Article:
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Articles By Ilene Dube

History Relayed by a Fine Artist

The woman in the photograph wears a perfectly crisp blouse, skirt, and apron. Even the mending work on her lap looks freshly ironed—and mind you, this was several decades before the permanent press was a thing. The combination of polka dots, checks, and plaid on the statuesque figure projects a panoply of patterns with the screen door behind her.

published on 07/06/2024

Stitching the World Back Together One Thread at a Time

If you're looking for the Folk Life Center of New Jersey, don't type it into Google Maps, don't go looking for a physical facility; rather, the Folk Life Center is an umbrella for activities, workshops, and exhibitions, says Sharon Kiefer, curator of exhibitions at the Perkins Center for the Arts, who has collaborated with the Folk Life Center for Perkins' current exhibition.

published on 06/20/2024

Turning the Screw Back: (re)FOCUS Redresses Censorship of Feminist Art

In the current exhibition at the CASE Gallery at Rowan University, a basket sits on a podium overflowing with black buttons whose white letters ask: "Where's Bernstein?" Just who is Bernstein, anyway?

published on 04/14/2024

Philharmonic Teams up with Circus Clowns, Aerialists, Jugglers, and Steel Band for Avant-Garde Revival

Trenton native George Antheil was called the "bad boy" of music. After dropping out of high school in his home city, he went to make music in Paris and in 1920 lived in an apartment over Shakespeare and Company, the famed bookstore run by Sylvia Beach. Antheil found himself in the Parisian art milieu among James Joyce, Ernest Hemingway, Gertrude Stein, Pablo Picasso, Ezra Pound, and Erik Satie, among others.

published on 04/04/2024

Playing Seriously at the Hunterdon Art Museum

The Pattern & Decoration (P&D) movement emerged in the 1970s as an "irreverent upstart movement," to borrow the words of New York Times art critic Roberta Smith. It offered an alternative "to the general manliness of modernism," and elevated women's work. It looked to decorative traditions across the world, to surfaces like textiles, to wallpaper, manuscript illuminations, mosaics, glassware, embroideries, and architectural flourishes, writes Tess Thakara at

published on 03/28/2024


'We Are the River' Uses Beauty to Convey a Dire Warning

Driving from central New Jersey to the Gallery at Stockton University on a late February day in which the sunshine hinted at spring, I became aware of the changes to the landscape. Trees gave way to tall grasses, the earth seemed sandier, and the Shore was not far away. There were signs for rivers and other bodies of water.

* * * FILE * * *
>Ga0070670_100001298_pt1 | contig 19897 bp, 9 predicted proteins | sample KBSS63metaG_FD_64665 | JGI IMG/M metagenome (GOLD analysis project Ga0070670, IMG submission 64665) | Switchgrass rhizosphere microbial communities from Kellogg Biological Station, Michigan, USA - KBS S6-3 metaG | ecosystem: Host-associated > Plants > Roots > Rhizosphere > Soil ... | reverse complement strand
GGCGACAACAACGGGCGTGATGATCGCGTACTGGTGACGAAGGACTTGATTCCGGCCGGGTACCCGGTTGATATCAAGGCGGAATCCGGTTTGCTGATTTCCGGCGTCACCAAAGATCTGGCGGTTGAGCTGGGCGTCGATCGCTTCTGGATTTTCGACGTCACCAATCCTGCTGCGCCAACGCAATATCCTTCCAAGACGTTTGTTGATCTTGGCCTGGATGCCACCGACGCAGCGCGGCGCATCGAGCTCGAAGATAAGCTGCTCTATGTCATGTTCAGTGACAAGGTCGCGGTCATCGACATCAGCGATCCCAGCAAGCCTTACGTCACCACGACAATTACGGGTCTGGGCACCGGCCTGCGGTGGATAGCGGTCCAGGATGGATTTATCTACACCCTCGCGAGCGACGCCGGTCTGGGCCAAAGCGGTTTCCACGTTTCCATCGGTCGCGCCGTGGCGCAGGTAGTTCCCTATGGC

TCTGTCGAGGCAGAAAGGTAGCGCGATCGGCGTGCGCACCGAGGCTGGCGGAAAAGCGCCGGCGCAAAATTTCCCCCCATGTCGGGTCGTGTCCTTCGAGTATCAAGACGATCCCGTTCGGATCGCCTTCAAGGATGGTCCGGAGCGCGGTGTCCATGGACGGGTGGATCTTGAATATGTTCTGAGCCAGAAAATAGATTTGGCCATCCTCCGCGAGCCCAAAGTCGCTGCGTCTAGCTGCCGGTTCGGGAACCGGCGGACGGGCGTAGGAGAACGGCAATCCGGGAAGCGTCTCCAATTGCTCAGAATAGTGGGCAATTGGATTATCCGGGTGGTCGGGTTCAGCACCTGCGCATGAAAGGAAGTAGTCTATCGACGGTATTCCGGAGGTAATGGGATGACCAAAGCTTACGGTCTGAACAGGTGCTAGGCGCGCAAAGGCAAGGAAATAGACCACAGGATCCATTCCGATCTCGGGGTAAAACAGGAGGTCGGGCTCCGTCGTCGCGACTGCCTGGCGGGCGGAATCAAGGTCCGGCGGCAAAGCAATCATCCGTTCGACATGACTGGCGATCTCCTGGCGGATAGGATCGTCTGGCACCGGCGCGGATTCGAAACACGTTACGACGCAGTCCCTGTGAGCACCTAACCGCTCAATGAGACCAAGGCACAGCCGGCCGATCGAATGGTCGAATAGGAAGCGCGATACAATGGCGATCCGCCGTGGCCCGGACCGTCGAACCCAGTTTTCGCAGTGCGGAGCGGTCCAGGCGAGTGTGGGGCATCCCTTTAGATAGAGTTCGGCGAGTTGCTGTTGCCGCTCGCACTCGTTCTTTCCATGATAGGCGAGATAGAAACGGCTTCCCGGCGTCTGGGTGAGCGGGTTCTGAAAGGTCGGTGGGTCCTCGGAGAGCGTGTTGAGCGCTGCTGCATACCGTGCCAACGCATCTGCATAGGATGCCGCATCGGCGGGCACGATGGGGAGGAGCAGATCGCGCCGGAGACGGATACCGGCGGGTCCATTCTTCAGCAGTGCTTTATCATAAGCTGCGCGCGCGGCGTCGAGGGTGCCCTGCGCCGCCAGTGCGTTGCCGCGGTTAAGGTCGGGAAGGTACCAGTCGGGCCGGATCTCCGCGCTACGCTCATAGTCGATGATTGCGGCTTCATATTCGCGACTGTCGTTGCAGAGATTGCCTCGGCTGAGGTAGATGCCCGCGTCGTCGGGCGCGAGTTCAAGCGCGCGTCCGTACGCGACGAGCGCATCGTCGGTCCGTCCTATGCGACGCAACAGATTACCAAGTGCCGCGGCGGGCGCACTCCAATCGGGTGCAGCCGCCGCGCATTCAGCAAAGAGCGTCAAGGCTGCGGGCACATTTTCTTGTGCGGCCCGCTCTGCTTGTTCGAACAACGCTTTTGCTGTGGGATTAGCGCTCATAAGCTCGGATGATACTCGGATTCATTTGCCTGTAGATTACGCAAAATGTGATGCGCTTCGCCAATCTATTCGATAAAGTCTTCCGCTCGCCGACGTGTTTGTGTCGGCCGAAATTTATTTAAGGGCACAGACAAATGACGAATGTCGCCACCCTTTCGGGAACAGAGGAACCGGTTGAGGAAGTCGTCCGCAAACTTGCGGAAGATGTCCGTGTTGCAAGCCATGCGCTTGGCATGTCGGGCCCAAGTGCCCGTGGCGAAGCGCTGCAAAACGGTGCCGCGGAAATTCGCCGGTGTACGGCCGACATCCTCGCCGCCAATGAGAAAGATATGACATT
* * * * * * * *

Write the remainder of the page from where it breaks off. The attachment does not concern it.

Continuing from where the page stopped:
published on 03/14/2024

From "Survivors of Colonization" to "Kings and Queens of the Diaspora," Montclair Art Museum presents Black Joy and Leisure in a Major Exhibition

It's an all-star lineup of artists' names, from Faith Ringgold and Howardena Pindell to Emma Amos, Romare Bearden, Jacob Lawrence, Willie Cole, Bettye Saar, Joyce Scott... 59 in total! These are among the best of the best of contemporary artists, who just happen to be Black. And who just happen to be in the collection of the Montclair Art Museum.

published on 02/29/2024

Believing in Bright Colors and Angels Gets Artist Freda Williams through the Atrocities

As soon as the banner announcing the retrospective of Freda Williams hung from the red brick façade of Artworks Trenton, the excitement began. "She has so many stories to tell," Artistic Director Addison Vincent said of the 86-year-old artist who has lived all but the first five years of her life in Greater Trenton.

published on 02/15/2024

Life Forms are Blooming and Breathing at ArtYard in Frenchtown

It may be the middle of winter, but two exhibitions on view at ArtYard in Frenchtown connect us to the world of plants, living things, and the lightness of being. Kendall Buster: What Blooms is on view through January 21, and Lucia Monge: While a Leaf Breathes can be seen through January 28.

published on 01/18/2024

Nai-Ni Chen Dance Company Tells the Story of Chinese New Year’s Origin through Dance

Chinese New Year is always a favorite time of the year. Friends and family gather at favorite Chinese restaurants, wear red, eat dumplings and long noodles, and hand out red envelopes filled with money. But how many of us really know why it’s celebrated?

published on 01/04/2024

Celebrating the work of Contemporary Indo-American Artists with "Kendra"

The Center for Contemporary Art in Bedminster has, as part of its mission, a diversity policy "emphasizing its commitment to creating a safe and welcoming space where all voices and perspectives are heard and valued." Until recently exhibiting artists with last names such as Wallace, Evans, Campbell, and King dominated. The current exhibition takes things in a new direction.

published on 11/16/2023

In Celebration of the Many Forms Artists Create with Books

Nearly three decades ago, Michael Joseph founded the New Jersey Book Arts Symposium. A writer of everything from poetry, comics, children's books, and novels, who has created 14 one-of-a-kind, limited-edition artists’ books, he is just the sort of person who would start such an annual daylong event.

published on 10/19/2023

Zimmerli Art Museum Celebrates a Vanguard Art Center

An enormous banner heralding the exhibition The Brodsky Center at Rutgers University: Three Decades 1986-2017 hangs from the façade of the Zimmerli Art Museum on the Rutgers campus in New Brunswick, as if announcing a major homecoming. The gang's all here: Faith Ringgold, Miriam Schapiro, Carolee Schneemann, Joan Semmel, Joan Snyder, Willie Cole, Emma Amos, and so many other major artists who spent time at the renowned print and papermaking center.

published on 09/21/2023

Finding the Modern Spirit in Tradition: The Sculpture of Liu Shiming at Mason Gross Galleries

From time to time, a wise thinker comes along, helping us contend with existential mysteries. Liu Shiming, celebrated as a sculptor in his native China, thinks and speaks like a philosopher. "You should look at life like a child does," he wrote in his diary in 1982. "When you take the perspective of an innocent child, all love and everything in life feels fresh and lovely."

published on 08/17/2023